How Are We Doing In Iraq?

HOW ARE WE DOING IN IRAQ?….The price of hand grenades is going up in Baghdad. Shortly after the war they were five for a buck, while today they can set you back as much as $2 or $3 apiece.

In an upcoming article in the Journal of Democracy, Adeed Dawisha suggests that this is good news: it means that arms are harder to get for casual terrorists. On the other hand, $3 is still pretty cheap, and goes a long way toward explaining the precarious security situation in Iraq.

Overall, Dawisha makes a familiar argument: things are better in Iraq than you’d think from reading the daily paper. I’m not sure how convincing I found this, especially given paragraphs like this:

In fact, the most encouraging sign for the long haul is the sheer frequency with which Iraqis are using such key democratic terms as elections, parliament, human rights, press freedom, minority rights, and the like as debates over the country?s future proceed. In the wide-ranging discourse now being heard both publicly and privately in Iraq, the need for an elected legislature and government has become almost a foregone conclusion.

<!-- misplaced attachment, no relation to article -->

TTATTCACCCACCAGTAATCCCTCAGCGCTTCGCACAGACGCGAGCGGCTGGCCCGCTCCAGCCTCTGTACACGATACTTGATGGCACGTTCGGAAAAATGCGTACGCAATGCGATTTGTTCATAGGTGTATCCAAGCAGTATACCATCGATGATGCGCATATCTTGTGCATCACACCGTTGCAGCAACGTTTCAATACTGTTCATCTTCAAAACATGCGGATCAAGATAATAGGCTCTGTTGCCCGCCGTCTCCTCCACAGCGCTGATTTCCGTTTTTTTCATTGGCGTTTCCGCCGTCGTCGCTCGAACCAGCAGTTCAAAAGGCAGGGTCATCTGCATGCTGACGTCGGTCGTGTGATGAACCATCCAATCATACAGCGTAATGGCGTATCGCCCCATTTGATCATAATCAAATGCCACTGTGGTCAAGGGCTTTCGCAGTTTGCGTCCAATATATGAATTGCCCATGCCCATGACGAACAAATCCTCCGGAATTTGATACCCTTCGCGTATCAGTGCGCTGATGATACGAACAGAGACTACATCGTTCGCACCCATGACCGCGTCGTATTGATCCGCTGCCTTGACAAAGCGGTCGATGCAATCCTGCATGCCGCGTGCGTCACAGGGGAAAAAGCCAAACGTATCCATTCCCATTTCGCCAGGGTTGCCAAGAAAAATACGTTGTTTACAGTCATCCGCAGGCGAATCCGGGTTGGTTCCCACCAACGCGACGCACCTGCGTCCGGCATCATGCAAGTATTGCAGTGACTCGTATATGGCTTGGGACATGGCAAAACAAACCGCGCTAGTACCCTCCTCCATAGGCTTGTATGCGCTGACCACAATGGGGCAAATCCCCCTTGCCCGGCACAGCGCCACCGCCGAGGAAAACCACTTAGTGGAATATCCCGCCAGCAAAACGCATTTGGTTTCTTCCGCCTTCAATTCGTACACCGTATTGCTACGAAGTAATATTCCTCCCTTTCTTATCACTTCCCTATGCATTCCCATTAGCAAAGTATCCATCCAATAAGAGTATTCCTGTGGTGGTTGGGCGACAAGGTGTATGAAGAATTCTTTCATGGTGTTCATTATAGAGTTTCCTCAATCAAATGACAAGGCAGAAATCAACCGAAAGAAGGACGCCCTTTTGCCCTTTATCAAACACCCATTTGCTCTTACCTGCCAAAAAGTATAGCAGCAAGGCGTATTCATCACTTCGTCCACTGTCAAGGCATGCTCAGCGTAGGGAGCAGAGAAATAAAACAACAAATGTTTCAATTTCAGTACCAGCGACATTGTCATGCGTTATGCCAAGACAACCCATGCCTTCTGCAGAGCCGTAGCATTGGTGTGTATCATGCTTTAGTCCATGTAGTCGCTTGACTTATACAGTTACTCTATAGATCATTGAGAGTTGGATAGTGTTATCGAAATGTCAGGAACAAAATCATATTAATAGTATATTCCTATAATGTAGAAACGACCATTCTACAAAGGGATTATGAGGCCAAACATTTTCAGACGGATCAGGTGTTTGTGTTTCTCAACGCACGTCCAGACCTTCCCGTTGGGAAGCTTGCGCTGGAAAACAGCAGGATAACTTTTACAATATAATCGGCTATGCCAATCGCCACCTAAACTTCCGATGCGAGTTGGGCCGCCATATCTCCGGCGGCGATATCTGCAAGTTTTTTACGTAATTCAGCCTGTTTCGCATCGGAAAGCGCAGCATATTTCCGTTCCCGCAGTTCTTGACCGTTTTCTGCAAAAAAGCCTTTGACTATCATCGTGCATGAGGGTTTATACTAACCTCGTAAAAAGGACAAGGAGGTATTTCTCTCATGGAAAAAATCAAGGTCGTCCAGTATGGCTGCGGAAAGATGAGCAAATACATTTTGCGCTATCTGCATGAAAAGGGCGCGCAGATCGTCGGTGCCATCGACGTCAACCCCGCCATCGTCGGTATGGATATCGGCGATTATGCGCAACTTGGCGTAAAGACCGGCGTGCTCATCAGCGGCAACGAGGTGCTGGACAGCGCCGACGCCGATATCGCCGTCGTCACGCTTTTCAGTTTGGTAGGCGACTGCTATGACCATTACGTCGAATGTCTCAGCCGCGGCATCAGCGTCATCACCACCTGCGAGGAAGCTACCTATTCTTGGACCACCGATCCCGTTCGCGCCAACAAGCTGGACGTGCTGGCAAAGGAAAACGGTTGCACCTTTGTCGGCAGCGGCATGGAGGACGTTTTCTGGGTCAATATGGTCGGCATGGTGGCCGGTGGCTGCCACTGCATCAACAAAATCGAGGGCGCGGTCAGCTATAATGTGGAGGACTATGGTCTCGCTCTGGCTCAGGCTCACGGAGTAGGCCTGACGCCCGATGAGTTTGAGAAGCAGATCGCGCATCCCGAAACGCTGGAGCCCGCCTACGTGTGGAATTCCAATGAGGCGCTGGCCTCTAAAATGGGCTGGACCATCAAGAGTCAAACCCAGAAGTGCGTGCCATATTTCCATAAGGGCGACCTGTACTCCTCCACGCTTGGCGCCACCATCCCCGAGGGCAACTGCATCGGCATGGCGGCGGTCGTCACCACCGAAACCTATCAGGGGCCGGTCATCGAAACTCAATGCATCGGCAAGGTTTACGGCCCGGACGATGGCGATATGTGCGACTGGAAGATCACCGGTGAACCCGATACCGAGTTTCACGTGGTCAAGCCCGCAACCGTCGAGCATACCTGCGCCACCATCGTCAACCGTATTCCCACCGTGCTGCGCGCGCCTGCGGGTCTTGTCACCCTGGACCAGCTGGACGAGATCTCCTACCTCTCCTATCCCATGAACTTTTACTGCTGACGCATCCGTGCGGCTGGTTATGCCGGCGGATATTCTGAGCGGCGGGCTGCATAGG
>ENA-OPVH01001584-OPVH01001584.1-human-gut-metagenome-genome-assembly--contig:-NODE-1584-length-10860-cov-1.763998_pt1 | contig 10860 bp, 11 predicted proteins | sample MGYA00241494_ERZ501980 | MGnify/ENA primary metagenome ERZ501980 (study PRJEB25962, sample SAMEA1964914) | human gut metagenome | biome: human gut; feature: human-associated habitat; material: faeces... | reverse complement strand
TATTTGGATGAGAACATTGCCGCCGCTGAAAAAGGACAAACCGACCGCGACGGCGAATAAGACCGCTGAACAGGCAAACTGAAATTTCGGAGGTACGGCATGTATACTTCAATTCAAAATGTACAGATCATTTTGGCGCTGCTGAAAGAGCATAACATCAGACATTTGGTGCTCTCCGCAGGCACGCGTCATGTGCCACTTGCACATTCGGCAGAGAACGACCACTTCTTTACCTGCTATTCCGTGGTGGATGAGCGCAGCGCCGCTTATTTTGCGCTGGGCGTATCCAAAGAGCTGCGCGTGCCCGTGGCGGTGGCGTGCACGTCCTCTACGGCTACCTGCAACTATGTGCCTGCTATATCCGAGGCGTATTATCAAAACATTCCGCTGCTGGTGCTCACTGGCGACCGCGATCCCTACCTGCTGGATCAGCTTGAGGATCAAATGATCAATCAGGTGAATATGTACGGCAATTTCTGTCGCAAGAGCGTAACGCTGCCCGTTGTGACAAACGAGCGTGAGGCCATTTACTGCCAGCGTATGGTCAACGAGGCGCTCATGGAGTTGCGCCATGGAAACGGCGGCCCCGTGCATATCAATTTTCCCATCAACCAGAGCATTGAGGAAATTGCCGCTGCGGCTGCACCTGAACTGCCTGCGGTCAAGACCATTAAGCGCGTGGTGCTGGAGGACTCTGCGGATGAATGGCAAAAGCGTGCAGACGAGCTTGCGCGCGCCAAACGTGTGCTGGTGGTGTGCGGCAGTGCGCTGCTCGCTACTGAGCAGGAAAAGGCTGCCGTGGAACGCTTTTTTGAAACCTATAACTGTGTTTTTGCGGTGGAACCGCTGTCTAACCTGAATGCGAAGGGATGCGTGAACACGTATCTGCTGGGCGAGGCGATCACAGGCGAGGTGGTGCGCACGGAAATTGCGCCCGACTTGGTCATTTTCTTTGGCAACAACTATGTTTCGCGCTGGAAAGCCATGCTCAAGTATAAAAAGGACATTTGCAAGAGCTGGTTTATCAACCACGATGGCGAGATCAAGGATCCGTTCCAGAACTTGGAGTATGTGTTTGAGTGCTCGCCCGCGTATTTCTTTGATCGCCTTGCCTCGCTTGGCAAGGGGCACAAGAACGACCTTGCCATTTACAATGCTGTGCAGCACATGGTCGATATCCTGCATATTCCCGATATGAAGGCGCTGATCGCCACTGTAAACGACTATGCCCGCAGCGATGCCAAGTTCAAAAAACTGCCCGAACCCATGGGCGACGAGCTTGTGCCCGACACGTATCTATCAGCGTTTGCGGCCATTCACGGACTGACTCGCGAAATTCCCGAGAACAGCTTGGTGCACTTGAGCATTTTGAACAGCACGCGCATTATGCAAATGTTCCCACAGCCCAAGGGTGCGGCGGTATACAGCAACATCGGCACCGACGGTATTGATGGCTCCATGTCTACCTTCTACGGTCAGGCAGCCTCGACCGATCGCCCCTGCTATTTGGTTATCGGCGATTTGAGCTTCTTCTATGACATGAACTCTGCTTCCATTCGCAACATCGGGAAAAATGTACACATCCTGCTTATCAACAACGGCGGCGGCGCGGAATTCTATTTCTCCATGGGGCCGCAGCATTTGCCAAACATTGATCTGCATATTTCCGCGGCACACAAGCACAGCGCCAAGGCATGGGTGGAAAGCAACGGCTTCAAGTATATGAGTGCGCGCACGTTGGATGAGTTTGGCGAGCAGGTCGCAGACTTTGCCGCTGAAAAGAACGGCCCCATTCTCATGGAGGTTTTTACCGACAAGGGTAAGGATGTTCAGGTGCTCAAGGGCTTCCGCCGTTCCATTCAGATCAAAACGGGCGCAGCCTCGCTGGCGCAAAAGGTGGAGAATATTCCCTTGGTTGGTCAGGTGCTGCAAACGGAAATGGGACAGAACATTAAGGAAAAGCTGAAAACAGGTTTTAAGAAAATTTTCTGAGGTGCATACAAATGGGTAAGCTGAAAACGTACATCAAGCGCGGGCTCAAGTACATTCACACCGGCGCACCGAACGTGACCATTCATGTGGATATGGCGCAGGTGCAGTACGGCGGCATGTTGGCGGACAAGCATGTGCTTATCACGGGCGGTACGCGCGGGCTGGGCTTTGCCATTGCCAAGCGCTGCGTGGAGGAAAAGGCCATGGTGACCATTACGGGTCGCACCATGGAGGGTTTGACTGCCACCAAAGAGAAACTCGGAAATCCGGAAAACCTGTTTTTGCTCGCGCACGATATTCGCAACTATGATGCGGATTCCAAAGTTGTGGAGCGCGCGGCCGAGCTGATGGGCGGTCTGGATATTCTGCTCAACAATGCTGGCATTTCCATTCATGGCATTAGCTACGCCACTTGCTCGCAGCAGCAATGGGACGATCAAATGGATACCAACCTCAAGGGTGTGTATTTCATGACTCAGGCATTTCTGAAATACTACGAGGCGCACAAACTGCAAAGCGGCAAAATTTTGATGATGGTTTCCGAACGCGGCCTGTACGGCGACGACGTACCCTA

Maybe there’s something to this, but everyone says they like elections. It’s a lot less clear whether they really do, and I’m not sure how much stock I’d put in superficial things like this. As my guests on Sunday agreed, it’s always the second election that’s the critical one.

But maybe I’m being unfair. I admit that I was a bit turned off near the beginning of the article when Dawisha tried to make the case that the guerrilla war isn’t really all that bad because, after all, most Iraqis don’t support the insurgency and “Most of the attacks on coalition forces in fact have occurred in an area that is geographically and demographically narrow.” This is special pleading. Of course the guerrillas are only a small part of the population, and it’s common knowledge that their activity is mostly limited to the Sunni Triangle around Baghdad. That’s hardly good news.

Still, his article makes some good points, even if I don’t find it wholly convincing, and he acknowledges the problems and mistakes as well as the successes. If you’re interested in an overview of Iraq that tries to get above the usual day-to-day reporting, head on over and read it.